You obviously don't understand that solving a problem gives you the solution.
So when you want a solution, you want it solved.
Not going to happen.
I have no idea what you just said. Can you stop posting here please? You're not contributing.
You are calling me "uneducated". You have got a lot of nerve.
No, I didn't. I don't know you. I was calling your answer "uneducated", which is was. Take an example from the rest of the people posting here.
As for pessimistic, yes, I am pessimistic, I don't think you have the ability to do this job without help from the manufacturer.
I have nothing to gain by proving to you that I can. Why make it personal? I'm not here for that. Please move along.
@Valeriya, this is not an Arduino problem - I have no idea why you decided to ask for help here. You should be asking for help on some Forum that helps with PC programming problems.
True, it's just that I figured smart people dwell here in general :)
If you want to see what data the device is transmitting try writing a Python program that listens for bytes arriving on the serial port and prints them on the PC screen. (If you don't like Python then use any other PC programming language).
However, if the manufacturers have made any effort to protect their intellectual property the device probably won't do anything unless it gets suitable data from the PC and you don't know what that is.
Yes, I know Python... very interesting solution. I might try that. Thanks :)
Find a data com monitor with recording capability. Put it in the data comm line and set it up to monitor. Then you can review the data stream at you leisure. That is what I did years ago to reverse engineer various protocols to develop a communications front-end processor for mini-computers.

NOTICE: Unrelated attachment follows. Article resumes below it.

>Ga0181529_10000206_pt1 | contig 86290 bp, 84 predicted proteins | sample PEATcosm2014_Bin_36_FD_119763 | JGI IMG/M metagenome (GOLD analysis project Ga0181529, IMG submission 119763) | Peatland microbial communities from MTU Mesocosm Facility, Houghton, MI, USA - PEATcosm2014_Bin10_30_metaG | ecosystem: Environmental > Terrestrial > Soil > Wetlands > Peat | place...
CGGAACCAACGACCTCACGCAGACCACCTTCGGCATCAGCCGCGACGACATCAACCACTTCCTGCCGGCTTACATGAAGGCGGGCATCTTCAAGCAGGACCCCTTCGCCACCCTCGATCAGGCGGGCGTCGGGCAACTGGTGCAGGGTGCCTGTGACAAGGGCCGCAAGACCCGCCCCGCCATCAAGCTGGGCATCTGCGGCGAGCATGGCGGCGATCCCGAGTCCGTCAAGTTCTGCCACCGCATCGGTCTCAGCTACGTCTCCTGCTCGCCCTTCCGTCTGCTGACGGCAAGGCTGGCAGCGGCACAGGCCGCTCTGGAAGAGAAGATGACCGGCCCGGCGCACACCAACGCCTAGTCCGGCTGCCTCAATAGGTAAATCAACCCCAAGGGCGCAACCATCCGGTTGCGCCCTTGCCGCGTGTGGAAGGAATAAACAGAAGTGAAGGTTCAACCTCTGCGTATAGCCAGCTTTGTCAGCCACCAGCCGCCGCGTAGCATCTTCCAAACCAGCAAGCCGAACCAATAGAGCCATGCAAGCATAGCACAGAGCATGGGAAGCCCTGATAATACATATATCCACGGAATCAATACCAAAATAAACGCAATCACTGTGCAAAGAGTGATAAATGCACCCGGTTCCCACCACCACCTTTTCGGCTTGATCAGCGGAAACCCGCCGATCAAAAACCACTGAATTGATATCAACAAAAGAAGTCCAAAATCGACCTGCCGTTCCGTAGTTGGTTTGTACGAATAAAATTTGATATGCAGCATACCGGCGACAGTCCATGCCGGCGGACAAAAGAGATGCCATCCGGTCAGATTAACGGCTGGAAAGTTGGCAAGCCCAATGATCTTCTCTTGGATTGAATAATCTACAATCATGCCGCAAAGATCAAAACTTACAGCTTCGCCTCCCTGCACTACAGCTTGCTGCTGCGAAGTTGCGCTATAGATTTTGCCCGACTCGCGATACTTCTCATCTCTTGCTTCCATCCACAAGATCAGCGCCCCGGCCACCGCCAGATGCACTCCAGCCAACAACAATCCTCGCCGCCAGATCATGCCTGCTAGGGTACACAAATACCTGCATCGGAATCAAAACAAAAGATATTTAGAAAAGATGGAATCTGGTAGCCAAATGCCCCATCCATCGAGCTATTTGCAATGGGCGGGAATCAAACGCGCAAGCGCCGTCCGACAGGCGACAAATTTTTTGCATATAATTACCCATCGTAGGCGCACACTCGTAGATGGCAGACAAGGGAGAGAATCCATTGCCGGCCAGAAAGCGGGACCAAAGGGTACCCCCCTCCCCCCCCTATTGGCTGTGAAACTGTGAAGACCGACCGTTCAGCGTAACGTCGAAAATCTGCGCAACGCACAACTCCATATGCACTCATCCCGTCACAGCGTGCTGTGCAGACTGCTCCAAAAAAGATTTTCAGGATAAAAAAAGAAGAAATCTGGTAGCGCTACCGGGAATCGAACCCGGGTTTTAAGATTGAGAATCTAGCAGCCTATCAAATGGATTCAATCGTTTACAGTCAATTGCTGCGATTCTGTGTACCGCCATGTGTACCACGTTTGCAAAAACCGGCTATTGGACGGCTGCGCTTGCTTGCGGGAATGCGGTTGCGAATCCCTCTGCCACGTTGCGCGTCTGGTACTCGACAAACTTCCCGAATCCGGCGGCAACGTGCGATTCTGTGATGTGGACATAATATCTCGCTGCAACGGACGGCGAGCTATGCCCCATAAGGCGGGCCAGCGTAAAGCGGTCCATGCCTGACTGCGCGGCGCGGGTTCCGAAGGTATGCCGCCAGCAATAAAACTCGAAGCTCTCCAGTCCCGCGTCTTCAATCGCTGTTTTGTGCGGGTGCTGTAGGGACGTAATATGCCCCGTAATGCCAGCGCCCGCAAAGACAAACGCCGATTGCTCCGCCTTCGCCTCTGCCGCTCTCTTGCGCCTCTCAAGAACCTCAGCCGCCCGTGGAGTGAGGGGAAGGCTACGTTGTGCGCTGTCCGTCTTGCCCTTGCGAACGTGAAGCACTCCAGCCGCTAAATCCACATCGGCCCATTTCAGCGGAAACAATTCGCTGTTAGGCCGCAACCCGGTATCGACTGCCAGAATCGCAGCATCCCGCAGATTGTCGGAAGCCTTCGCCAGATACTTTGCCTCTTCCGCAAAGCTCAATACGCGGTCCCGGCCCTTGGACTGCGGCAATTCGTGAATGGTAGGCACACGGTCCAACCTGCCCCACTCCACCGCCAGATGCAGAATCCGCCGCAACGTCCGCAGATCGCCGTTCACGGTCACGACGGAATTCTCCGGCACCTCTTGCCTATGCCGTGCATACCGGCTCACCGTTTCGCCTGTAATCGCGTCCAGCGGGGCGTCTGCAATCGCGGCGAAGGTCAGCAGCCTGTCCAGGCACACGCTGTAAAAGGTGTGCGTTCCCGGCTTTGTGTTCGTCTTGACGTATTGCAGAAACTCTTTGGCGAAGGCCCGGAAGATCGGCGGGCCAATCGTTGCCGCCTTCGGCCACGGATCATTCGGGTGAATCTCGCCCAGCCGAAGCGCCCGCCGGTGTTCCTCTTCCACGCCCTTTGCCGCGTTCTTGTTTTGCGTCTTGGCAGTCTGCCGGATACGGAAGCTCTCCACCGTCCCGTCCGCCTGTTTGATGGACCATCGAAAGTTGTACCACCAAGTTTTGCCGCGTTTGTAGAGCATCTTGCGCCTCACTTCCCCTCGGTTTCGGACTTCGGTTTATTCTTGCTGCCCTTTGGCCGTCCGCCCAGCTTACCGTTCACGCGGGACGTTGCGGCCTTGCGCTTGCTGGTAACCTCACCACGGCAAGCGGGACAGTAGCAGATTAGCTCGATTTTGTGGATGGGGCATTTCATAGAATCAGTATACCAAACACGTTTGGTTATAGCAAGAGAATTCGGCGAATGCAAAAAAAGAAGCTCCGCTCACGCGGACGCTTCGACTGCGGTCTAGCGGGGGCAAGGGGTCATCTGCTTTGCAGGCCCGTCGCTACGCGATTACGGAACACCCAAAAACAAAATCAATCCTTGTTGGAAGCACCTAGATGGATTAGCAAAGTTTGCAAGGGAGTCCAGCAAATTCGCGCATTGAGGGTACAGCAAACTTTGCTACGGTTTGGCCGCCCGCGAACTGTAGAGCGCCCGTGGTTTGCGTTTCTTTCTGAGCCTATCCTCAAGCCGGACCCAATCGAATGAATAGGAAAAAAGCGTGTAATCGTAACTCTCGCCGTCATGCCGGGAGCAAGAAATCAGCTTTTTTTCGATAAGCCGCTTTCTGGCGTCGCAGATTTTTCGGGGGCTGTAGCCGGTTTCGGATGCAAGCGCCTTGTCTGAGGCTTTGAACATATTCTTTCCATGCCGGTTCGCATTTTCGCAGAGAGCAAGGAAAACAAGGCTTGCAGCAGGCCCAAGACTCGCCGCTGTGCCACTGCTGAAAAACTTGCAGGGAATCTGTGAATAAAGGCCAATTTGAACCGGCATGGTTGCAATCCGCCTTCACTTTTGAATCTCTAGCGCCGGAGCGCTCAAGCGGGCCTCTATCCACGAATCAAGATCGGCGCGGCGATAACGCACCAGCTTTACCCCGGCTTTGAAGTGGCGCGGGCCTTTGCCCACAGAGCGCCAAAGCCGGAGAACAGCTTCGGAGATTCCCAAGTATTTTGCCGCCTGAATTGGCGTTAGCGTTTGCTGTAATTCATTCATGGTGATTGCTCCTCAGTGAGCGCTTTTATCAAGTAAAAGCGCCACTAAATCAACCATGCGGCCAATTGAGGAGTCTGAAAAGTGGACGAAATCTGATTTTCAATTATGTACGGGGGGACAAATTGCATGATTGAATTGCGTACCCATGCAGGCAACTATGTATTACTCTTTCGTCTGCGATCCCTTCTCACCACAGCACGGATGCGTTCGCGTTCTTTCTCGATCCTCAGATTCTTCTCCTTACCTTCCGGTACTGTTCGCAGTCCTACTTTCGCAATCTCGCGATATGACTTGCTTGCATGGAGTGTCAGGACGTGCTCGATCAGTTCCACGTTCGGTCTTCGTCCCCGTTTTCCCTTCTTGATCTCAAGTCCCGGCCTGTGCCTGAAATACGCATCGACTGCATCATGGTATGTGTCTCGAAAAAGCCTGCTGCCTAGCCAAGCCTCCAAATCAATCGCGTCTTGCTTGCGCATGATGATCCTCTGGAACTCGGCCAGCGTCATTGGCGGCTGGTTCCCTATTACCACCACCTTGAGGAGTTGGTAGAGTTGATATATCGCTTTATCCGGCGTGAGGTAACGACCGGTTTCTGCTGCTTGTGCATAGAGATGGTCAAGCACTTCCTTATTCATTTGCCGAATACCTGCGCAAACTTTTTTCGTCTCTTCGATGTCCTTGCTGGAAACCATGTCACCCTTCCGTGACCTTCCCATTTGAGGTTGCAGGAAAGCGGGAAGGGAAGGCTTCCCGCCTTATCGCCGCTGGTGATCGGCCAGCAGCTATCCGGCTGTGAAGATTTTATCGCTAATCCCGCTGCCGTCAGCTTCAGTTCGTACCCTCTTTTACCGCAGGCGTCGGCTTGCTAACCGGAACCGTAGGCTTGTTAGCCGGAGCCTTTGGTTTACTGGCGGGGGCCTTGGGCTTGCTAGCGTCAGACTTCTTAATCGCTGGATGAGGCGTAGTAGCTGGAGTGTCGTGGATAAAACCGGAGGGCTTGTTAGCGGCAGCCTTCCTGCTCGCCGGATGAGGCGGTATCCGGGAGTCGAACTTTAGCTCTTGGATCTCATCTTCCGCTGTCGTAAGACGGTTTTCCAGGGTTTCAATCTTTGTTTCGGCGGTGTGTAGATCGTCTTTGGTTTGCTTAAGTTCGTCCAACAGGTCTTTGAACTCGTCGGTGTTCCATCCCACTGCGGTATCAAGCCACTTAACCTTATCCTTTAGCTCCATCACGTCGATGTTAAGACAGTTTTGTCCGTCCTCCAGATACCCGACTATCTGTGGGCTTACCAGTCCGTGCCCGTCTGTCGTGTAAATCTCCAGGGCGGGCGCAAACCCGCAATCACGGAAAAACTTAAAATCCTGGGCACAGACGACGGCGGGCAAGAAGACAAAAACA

I still have my monitor, but the tape cartridge mechanism died years ago due to the rubber wheels breaking up. Other monitors have other storage schemes. I have a similar monitor at the plant, with no storage, just for cases that needed to view the communications.
Thanks Paul, this seems a bit more complex than the other suggestion but I'll take it into consideration.
This sounds like a fairly easy reverse engineering job, assuming they haven't gone out of their way to make things difficult.
Open up serial monitor (or better yet, a real serial console - I use hTerm). Are you receiving anything? If so, try changing the baud rate on the terminal program until you see something that looks like it might be data. I would probably use this with the hex and ascii representations enabled so I'd have a prayer of seeing the data even if they're sending it as bytes not ascii characters.
If fooling around with serial monitor doesn't show it outputting anything, it stands to reason that some magic incantation needs to be sent down the line to the sensor. So get two serial adapters, and connect TX of one to RX of the other. Open one of them in terminal, and point the sensor software at the other one. Again, you'll need to try different baud rates until you find the right one, but at some baud rate, you'll see the data it sends to start data collection, and now you can send that to it.
If you have to, and the drivers are for a generic serial adapter (eg, FT232, CP2102, CH340G...), you can at least figure out the baud rate for sure by opening it up, finding the data lines (from the pinout diagram for the serial adapter chip) and looking at it with a scope - the duration of each bit tells you the baud rate. (in this case, you could ultimately take the computer out of the cycle entirely by soldering a flying lead onto the appropriate pin and connecting that to the arduino directly)
Great answer :) I would've tried that but yesterday I figured a much easier solution to the problem which is replacing the DC motor with a rotary transducer and reading the torque value directly from that (with an Arduino setup). Of course it's a slightly more expensive solution but I figured I need a new motor anyway.
Thanks a lot everyone!